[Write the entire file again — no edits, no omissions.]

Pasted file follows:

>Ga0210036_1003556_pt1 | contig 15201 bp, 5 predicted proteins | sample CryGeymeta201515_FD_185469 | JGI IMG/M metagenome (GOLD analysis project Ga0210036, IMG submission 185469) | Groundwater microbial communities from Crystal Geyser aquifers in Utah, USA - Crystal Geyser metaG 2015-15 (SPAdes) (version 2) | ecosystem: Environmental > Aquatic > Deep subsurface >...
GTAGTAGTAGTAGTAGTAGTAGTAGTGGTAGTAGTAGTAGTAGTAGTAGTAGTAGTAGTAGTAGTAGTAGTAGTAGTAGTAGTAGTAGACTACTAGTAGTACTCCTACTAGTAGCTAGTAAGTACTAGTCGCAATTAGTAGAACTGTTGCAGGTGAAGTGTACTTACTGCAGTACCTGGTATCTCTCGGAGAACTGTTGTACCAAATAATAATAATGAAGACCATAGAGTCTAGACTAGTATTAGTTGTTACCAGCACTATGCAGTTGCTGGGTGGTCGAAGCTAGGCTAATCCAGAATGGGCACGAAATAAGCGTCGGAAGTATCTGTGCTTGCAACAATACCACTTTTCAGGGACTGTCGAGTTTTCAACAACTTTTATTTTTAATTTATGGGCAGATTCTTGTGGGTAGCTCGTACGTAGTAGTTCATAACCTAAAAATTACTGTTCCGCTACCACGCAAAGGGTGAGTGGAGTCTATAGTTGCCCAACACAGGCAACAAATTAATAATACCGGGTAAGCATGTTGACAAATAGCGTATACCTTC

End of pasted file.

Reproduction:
>Ga0210036_1003556_pt1 | contig 15201 bp, 5 predicted proteins | sample CryGeymeta201515_FD_185469 | JGI IMG/M metagenome (GOLD analysis project Ga0210036, IMG submission 185469) | Groundwater microbial communities from Crystal Geyser aquifers in Utah, USA - Crystal Geyser metaG 2015-15 (SPAdes) (version 2) | ecosystem: Environmental > Aquatic > Deep subsurface >...
GTAGTAGTAGTAGTAGTAGTAGTAGTGGTAGTAGTAGTAGTAGTAGTAGTAGTAGTAGTAGTAGTAGTAGTAGTAGTAGTAGTAGTAGACTACTAGTAGTACTCCTACTAGTAGCTAGTAAGTACTAGTCGCAATTAGTAGAACTGTTGCAGGTGAAGTGTACTTACTGCAGTACCTGGTATCTCTCGGAGAACTGTTGTACCAAATAATAATAATGAAGACCATAGAGTCTAGACTAGTATTAGTTGTTACCAGCACTATGCAGTTGCTGGGTGGTCGAAGCTAGGCTAATCCAGAATGGGCACGAAATAAGCGTCGGAAGTATCTGTGCTTGCAACAATACCACTTTTCAGGGACTGTCGAGTTTTCAACAACTTTTATTTTTAATTTATGGGCAGATTCTTGTGGGTAGCTCGTACGTAGTAGTTCATAACCTAAAAATTACTGTTCCGCTACCACGCAAAGGGTGAGTGGAGTCTATAGTTGCCCAACACAGGCAACAAATTAATAATACCGGGTAAGCATGTTGACAAATAGCGTATACCTTC